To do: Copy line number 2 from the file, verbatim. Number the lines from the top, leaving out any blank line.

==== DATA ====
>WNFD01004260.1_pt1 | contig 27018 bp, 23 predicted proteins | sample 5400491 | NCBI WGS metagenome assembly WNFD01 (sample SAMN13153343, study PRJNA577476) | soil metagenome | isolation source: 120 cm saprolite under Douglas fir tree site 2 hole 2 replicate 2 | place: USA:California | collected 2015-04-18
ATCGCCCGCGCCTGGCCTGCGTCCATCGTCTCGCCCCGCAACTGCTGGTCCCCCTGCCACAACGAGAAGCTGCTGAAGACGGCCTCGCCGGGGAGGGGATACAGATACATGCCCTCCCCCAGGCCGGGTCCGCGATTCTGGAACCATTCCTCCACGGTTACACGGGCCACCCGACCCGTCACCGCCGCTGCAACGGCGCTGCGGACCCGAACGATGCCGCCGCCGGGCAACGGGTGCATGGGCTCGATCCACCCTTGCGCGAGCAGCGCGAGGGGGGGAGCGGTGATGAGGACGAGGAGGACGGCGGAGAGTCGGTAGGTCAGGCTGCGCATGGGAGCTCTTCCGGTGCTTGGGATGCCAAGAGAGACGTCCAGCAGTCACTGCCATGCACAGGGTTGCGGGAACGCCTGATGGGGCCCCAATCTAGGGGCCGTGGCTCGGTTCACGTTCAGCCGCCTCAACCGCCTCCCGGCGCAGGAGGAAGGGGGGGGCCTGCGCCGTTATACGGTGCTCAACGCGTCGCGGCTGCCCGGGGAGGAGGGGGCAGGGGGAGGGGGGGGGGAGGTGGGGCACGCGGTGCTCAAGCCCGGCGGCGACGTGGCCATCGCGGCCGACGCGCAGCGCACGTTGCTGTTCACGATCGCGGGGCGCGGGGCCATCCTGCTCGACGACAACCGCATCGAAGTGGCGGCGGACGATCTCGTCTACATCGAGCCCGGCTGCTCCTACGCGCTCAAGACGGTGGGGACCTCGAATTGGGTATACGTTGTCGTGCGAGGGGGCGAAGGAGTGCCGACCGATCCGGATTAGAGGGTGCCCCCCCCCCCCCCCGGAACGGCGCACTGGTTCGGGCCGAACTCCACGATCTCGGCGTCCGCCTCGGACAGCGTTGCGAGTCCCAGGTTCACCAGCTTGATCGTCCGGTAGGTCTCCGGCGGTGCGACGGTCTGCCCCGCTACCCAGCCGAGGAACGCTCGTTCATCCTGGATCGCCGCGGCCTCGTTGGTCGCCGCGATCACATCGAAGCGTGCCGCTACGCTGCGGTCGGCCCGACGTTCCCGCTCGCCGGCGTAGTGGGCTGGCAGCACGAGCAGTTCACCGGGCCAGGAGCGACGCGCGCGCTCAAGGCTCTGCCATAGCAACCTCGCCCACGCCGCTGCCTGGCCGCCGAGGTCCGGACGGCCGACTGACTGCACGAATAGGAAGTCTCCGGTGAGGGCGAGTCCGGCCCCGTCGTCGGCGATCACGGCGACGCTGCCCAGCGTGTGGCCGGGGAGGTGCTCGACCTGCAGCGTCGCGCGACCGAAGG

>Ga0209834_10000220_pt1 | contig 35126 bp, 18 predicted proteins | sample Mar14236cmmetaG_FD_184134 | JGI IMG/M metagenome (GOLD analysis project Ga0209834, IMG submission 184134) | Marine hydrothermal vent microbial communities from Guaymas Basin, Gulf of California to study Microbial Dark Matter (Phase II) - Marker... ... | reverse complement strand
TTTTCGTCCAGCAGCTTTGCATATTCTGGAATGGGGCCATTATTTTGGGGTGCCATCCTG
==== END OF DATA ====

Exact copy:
ATCGCCCGCGCCTGGCCTGCGTCCATCGTCTCGCCCCGCAACTGCTGGTCCCCCTGCCACAACGAGAAGCTGCTGAAGACGGCCTCGCCGGGGAGGGGATACAGATACATGCCCTCCCCCAGGCCGGGTCCGCGATTCTGGAACCATTCCTCCACGGTTACACGGGCCACCCGACCCGTCACCGCCGCTGCAACGGCGCTGCGGACCCGAACGATGCCGCCGCCGGGCAACGGGTGCATGGGCTCGATCCACCCTTGCGCGAGCAGCGCGAGGGGGGGAGCGGTGATGAGGACGAGGAGGACGGCGGAGAGTCGGTAGGTCAGGCTGCGCATGGGAGCTCTTCCGGTGCTTGGGATGCCAAGAGAGACGTCCAGCAGTCACTGCCATGCACAGGGTTGCGGGAACGCCTGATGGGGCCCCAATCTAGGGGCCGTGGCTCGGTTCACGTTCAGCCGCCTCAACCGCCTCCCGGCGCAGGAGGAAGGGGGGGGCCTGCGCCGTTATACGGTGCTCAACGCGTCGCGGCTGCCCGGGGAGGAGGGGGCAGGGGGAGGGGGGGGGGAGGTGGGGCACGCGGTGCTCAAGCCCGGCGGCGACGTGGCCATCGCGGCCGACGCGCAGCGCACGTTGCTGTTCACGATCGCGGGGCGCGGGGCCATCCTGCTCGACGACAACCGCATCGAAGTGGCGGCGGACGATCTCGTCTACATCGAGCCCGGCTGCTCCTACGCGCTCAAGACGGTGGGGACCTCGAATTGGGTATACGTTGTCGTGCGAGGGGGCGAAGGAGTGCCGACCGATCCGGATTAGAGGGTGCCCCCCCCCCCCCCCGGAACGGCGCACTGGTTCGGGCCGAACTCCACGATCTCGGCGTCCGCCTCGGACAGCGTTGCGAGTCCCAGGTTCACCAGCTTGATCGTCCGGTAGGTCTCCGGCGGTGCGACGGTCTGCCCCGCTACCCAGCCGAGGAACGCTCGTTCATCCTGGATCGCCGCGGCCTCGTTGGTCGCCGCGATCACATCGAAGCGTGCCGCTACGCTGCGGTCGGCCCGACGTTCCCGCTCGCCGGCGTAGTGGGCTGGCAGCACGAGCAGTTCACCGGGCCAGGAGCGACGCGCGCGCTCAAGGCTCTGCCATAGCAACCTCGCCCACGCCGCTGCCTGGCCGCCGAGGTCCGGACGGCCGACTGACTGCACGAATAGGAAGTCTCCGGTGAGGGCGAGTCCGGCCCCGTCGTCGGCGATCACGGCGACGCTGCCCAGCGTGTGGCCGGGGAGGTGCTCGACCTGCAGCGTCGCGCGACCGAAGG